T Nation

Counting BCAA, Creatine, and Other Amino Acid

So it is my understanding that amino acid supplements count as a gram of protein for each gram of the powder correct? This being the case, I should count these against my calorie requirements and protein requirements for the day correct?

Or do I just not count these at all?

The diet I am on counts for 195g combined of the following…
BCAA
Creatine
Glutamine
Glycine
Leucine

I guess while we are on the topic, I am counting the calories and fat grams from my 30g of omega-3’s a day too.

The reason why I am asking is because I am in a cutting phase. I am following the following diet…

On lifting days, there are 195g of the above supplements, which is 780 calories.
On non lifting days there are 50g of the above, which is 200 calories.

This is not counting whey protein.

So I need to know if I need to adjust my protein intake and hence my calorie intake for the day to maintain my weight loss.

If I cut calories by 500 below maintenance, and then consume 780 calories in amino acids, I am not cutting anymore.

So on lifting days I would need 105g of dietary protein outside my supps on lifting days and 250g of dietary protein on non lifting days right?

Hope this clears up the question.

Thanks!

[quote]bbattle wrote:
So it is my understanding that amino acid supplements count as a gram of protein for each gram of the powder correct? This being the case, I should count these against my calorie requirements and protein requirements for the day correct?

Or do I just not count these at all?

The diet I am on counts for 195g combined of the following…
BCAA
Creatine
Glutamine
Glycine
Leucine

I guess while we are on the topic, I am counting the calories and fat grams from my 30g of omega-3’s a day too. [/quote]

Unless you want to give youself a migrane headache, do not count fish oil and amino acids into your protein and fat total, seriously, just take both and real food on top of that, being that anal about something as minute as that will just end up raising your cortisol levels!

Haha, I will admit I am a little bit neurotic.

BUT, 780 calories a day isn’t minute, that many calories could offset a 500 calorie deficit, same as 30g of fish oil is 300calories. That is 1080 extra calories on a training day, 500 on an off day. That is significant.

I remember that article. I also re read it. Dd you?

The biggest thing about CT, is that he goes along the lines that you have a brain and all his work outs/nutrition plans have flexibility and adaptability.

Count it, don’t count it. It’s up to you. Just adapt. Make a decision, stick to it, make changes if needed. We could be the exact same height, weight, fat percentage, etc and we would most probably have different caloric requirements.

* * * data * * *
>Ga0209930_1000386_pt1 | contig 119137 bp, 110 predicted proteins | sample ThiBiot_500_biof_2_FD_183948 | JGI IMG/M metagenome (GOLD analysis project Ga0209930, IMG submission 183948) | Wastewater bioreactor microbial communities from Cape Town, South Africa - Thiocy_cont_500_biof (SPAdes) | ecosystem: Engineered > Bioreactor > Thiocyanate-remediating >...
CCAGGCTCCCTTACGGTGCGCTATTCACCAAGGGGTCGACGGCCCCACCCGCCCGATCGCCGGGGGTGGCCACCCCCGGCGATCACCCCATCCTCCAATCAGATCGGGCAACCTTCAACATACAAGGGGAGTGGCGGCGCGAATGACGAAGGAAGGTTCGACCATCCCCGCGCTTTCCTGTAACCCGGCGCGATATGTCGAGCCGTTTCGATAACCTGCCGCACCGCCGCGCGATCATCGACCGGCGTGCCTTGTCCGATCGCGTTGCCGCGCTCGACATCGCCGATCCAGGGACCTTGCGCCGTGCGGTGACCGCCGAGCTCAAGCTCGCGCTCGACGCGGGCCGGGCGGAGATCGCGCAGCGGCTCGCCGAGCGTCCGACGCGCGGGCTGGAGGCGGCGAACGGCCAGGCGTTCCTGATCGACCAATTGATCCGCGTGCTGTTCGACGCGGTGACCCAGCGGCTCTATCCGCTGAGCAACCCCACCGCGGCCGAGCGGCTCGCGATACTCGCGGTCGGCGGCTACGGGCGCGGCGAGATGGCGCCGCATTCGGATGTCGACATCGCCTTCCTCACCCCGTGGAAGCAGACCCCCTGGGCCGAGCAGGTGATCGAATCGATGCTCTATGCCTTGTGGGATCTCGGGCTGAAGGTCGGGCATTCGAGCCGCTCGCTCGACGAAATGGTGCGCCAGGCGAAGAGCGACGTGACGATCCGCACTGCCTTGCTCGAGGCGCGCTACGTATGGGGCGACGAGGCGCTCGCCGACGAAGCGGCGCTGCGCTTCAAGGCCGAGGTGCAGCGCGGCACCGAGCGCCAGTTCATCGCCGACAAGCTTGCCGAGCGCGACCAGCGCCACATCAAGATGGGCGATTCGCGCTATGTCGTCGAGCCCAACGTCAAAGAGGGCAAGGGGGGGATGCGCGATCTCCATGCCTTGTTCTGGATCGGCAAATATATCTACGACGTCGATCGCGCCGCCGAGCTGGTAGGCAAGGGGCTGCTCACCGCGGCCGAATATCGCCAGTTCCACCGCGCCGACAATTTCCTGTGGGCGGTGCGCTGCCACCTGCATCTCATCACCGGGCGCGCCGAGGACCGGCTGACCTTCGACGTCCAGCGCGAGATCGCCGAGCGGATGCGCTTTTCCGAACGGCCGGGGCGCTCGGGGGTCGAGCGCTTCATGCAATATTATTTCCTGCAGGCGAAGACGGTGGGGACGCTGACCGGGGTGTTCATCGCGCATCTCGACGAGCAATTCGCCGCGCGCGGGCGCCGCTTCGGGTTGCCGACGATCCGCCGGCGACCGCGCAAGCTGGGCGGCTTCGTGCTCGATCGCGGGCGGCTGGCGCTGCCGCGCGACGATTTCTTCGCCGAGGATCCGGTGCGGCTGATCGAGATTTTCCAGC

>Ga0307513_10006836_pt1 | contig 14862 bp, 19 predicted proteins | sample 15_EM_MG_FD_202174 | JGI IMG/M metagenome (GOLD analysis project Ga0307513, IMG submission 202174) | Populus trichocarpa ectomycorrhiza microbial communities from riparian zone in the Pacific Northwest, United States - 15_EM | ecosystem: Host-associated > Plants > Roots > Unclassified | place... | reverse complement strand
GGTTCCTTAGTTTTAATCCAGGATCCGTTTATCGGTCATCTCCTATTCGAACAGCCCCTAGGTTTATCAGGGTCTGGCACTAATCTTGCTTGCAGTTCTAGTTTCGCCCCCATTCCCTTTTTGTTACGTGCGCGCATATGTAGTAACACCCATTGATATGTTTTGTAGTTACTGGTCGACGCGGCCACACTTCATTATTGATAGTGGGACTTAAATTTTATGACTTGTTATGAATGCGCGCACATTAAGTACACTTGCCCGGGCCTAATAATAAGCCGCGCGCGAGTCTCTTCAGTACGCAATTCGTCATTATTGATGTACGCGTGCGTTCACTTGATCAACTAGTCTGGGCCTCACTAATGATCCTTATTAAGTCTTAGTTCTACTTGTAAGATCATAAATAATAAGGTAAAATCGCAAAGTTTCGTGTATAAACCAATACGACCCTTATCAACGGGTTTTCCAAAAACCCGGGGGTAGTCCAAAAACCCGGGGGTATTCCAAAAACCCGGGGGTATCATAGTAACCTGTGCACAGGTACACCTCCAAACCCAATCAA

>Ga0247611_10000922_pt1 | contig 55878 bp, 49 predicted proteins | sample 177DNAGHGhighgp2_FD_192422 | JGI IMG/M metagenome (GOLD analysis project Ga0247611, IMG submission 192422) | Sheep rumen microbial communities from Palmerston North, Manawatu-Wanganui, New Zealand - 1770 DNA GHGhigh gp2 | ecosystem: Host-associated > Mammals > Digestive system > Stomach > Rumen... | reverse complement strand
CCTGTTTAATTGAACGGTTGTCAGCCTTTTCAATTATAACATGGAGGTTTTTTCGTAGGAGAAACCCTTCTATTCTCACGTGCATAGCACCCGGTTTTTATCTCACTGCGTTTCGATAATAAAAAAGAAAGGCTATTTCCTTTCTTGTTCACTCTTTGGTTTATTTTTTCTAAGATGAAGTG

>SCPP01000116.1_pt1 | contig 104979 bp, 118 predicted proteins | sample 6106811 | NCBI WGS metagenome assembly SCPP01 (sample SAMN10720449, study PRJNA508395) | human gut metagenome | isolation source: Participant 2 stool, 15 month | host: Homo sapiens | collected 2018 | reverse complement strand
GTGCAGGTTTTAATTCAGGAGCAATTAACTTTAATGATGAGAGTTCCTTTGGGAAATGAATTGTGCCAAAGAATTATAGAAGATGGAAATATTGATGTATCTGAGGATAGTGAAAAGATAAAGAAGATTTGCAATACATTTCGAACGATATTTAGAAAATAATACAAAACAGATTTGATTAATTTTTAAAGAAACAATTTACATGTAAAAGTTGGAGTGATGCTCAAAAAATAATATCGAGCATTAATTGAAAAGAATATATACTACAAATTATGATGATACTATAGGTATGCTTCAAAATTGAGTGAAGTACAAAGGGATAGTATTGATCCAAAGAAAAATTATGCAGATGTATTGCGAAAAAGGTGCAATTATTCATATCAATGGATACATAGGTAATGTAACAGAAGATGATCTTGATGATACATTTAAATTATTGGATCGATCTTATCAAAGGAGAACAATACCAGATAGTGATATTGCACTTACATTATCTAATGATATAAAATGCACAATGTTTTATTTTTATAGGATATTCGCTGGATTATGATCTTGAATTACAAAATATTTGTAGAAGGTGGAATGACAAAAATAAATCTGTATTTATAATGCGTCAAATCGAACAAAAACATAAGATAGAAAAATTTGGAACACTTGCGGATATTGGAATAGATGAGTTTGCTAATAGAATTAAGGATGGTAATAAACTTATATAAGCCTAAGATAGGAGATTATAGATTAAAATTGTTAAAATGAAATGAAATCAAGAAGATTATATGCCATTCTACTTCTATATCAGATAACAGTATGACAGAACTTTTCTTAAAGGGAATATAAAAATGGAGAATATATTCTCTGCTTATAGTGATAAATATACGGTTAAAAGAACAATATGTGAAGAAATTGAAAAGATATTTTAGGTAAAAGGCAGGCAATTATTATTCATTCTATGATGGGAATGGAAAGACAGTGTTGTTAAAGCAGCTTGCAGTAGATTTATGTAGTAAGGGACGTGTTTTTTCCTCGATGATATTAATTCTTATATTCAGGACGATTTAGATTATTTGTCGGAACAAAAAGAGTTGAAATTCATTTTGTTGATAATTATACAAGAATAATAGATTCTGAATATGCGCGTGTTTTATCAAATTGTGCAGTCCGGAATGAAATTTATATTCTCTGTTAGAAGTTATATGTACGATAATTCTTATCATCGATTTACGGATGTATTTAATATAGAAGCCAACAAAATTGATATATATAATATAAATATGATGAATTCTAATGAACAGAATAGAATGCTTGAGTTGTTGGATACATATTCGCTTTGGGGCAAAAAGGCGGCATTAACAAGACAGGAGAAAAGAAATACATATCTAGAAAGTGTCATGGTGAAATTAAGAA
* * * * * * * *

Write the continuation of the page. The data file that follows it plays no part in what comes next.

But re read the article. He is not anal about what you are asking (he is also selling supplements), why are you?

[quote]JFG wrote:
I remember that article. I also re read it. Dd you?

The biggest thing about CT, is that he goes along the lines that you have a brain and all his work outs/nutrition plans have flexibility and adaptability.

Count it, don’t count it. It’s up to you. Just adapt. Make a decision, stick to it, make changes if needed. We could be the exact same height, weight, fat percentage, etc and we would most probably have different caloric requirements.

But re read the article. He is not anal about what you are asking (he is also selling supplements), why are you?[/quote]

So in short you have no idea how the body treats amino acids relative to protein and its caloric effect on weight gain/loss.

I have a brain, and that is why I see it being a potential problem. In a diet involving planning out a calorie deficit, the deficit existing is important. I have a body type that is extremely sensitive to the calorie range I am in. I also have a body type where I will tend to be losing fat and gaining muscle in a way where my scale weight does not adjust much and it is sometimes hard to tell week to week what my progress is.

Clearly, for this reason, I want to understand amino acid super suppings effect on my calorie deficit. Yes we could be the same measurements and have different needs. But no matter who we are, a gram of protein will always be 4 calories for both of us, the question is, do amino acids play by the same rules.

BCAAs don’t count as protein, you need all 23 (I think it’s 23) to count as a gram of protein. The fish oil you can count if you want but as stated before being that anal about something like that is kinda pointless. If this is your first time dieting, its more important to figure out how your body reacts to certain foods.

Why don’t you count the BCAA’s? It’s still “GRAMS of protein.”

I am in the same boat as the OP. I’m often flustered by whether or not to count BCAA’s, as the nutrition labels often say “0 calories” per serving. Yet the fish oil always has calories listed, so I count those against my total when dieting.

Take them and don’t count them. If you find that it puts you in a position where you aren’t losing weight/getting leaner then remove something from your diet.

I would count them as a gram. People who don’t count aren’t precise. Your body doesn’t disregard the cals because the bottle does.

[quote]bbattle wrote:

[quote]JFG wrote:
I remember that article. I also re read it. Dd you?

The biggest thing about CT, is that he goes along the lines that you have a brain and all his work outs/nutrition plans have flexibility and adaptability.

Count it, don’t count it. It’s up to you. Just adapt. Make a decision, stick to it, make changes if needed. We could be the exact same height, weight, fat percentage, etc and we would most probably have different caloric requirements.

But re read the article. He is not anal about what you are asking (he is also selling supplements), why are you?[/quote]

So in short you have no idea how the body treats amino acids relative to protein and its caloric effect on weight gain/loss.